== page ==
I’m just coming back from a book club (adult conversation? But… but… I’m a parent… Really?). The topic was Jane Jacob’s 1961 classic, The Death and Life of Great American Cities. The six of us gathered in a Collingswood, N.J., coffee shop were all city design geeks and I could barely keep up with the ideas and books that had influenced everyone. Here is a very incomplete list:
- Strongtowns blog and podcast. Charles Marohn
- Geography of Nowhere. James Howard Kunstler’s 1993 book on suburban sprawl, which I loved at the time.
- The Big Sort. Bill Bishop, 2008.
- The Great Good Place. Ray Oldenburg. Popularized the “third places” concept of places people can gather together outside of home and work (as example: the coffee shop in which we met, Grooveground, didn’t seem to mind six people nattering on about urbanism until closing time).
- Amy Cuddy’s Ted Talk, “Your body language shapes who you are” (in our context, we were suggesting a correlation between road rage and the physical poses of driving)
- The End of the Suburbs. Leigh Gallagher, 2014
- Fighting Traffic. Peter D. Norton
- Wrestling with Moses. Anthony Flint’s 2009 book that goes behind the scenes of Jane Jacob’s planning battles with the near-mythic highway builder Robert Moses, a subtext that underlies Death and Life but is mostly just hinted at.
- Antifragile: Things That Gain with Disorder. Nassim Nicholas Taleb, 212.
- Jacobin Magazine has published pieces about how Jane Jacob’s insights and language have been coopted by market forces. See “Liberalism and Gentrification” and “The People’s Playground.”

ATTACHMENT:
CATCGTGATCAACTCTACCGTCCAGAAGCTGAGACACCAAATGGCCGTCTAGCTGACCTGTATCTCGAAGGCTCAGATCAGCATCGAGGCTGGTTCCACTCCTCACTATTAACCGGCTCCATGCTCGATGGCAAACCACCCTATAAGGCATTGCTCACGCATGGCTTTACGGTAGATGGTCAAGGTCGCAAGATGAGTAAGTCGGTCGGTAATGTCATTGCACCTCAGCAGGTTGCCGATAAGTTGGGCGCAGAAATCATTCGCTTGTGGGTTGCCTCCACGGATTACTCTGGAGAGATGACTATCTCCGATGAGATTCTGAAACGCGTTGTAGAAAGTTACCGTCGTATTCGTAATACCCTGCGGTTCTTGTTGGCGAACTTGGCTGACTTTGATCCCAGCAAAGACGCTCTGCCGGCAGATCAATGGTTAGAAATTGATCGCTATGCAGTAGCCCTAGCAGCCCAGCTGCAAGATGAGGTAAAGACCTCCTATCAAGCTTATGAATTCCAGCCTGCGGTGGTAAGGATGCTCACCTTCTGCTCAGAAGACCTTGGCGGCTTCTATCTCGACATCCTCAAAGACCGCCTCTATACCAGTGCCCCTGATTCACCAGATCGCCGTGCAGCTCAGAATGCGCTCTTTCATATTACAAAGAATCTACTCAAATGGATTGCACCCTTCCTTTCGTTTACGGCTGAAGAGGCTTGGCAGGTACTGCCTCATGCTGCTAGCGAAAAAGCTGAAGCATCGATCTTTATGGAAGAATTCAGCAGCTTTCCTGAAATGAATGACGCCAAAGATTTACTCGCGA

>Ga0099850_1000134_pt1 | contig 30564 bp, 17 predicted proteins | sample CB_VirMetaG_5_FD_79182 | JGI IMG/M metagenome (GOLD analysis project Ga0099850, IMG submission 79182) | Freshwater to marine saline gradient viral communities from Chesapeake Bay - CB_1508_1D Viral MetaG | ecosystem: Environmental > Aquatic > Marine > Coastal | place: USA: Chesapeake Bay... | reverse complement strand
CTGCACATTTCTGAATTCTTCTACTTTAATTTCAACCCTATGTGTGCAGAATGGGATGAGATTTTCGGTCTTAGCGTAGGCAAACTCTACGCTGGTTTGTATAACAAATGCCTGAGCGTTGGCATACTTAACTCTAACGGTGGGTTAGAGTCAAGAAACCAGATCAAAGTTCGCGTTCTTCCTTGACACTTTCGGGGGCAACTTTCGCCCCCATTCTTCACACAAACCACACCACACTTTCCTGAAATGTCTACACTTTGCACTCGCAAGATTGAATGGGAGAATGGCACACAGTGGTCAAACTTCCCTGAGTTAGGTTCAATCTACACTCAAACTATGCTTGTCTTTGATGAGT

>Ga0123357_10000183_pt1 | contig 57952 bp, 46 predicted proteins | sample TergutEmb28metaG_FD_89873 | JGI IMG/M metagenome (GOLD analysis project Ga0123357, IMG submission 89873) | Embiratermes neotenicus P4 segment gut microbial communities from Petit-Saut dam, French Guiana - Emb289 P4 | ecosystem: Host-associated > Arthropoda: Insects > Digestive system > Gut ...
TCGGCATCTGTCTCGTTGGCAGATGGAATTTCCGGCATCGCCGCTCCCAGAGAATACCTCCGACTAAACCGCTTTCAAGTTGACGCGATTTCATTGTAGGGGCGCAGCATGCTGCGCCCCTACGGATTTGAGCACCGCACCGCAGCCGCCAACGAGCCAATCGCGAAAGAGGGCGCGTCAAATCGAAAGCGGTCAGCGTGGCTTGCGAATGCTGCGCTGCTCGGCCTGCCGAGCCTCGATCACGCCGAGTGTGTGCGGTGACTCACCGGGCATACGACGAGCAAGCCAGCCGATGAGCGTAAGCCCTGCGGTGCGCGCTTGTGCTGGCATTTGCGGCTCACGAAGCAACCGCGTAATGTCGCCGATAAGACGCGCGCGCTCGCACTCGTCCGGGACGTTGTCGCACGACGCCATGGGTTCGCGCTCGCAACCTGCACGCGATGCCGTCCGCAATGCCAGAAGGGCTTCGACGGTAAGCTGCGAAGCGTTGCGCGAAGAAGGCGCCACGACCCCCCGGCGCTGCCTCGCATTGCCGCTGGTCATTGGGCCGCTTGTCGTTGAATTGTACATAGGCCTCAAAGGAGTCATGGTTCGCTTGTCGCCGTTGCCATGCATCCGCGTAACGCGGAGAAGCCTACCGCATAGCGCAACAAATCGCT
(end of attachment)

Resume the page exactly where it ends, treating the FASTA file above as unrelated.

- I kept thinking about a big issue Jacobs kepts skirting about: race. It’s really impossible for me to look at urban patterns without thinking about Ta-Nehisi Coates’s “The Case for Reparations.” Decades of redlining and the racial components of who gets mortgages is a big factor in our social geography (see also TNC’s Atlantic colleague Alexis C. Madrigal’s “The Racist Housing Policy That Made Your Neighborhood” and ponder why charming Collingswood is 82 percent white while adjoining Camden is only 18 percent).
- Robert Moses: The Master Builder of New York. Pierre Christin and Olivier Balez. A graphic novel of Robert Moses (no way!). “How New York Became New York” is an review of the novel.
Update: And also, from Genevieve’s list:
- Hitchhiker’s Guide to the Galaxy. Douglas Adams, for its absurdist humor around the bureaucracies of planning
- Green Metropolis. David Owen,
- “What’s Up With That: Building Bigger Roads Actually Makes Traffic Worse,” an article by Adam Mann in Wired on the phenomenon of induced demand.
- Vision Zero Initiative
- The Pine Barrens. John McPhee, the classic which I brought up.
- The Power Broker. Robert Caro.
- The Ecology of Commerce. Paul Hawken
- Organizing in the South Bronx. Jim Rooney
- Re: race: Dalton Conley’s Being Black, Living in the Red and When Work Disappears by William Julius Wilson.
- Re: bicycles: Urban Bikers’ Tricks & Tips. Dave Glowacz
Excuse me for the next six months while I read. 🙂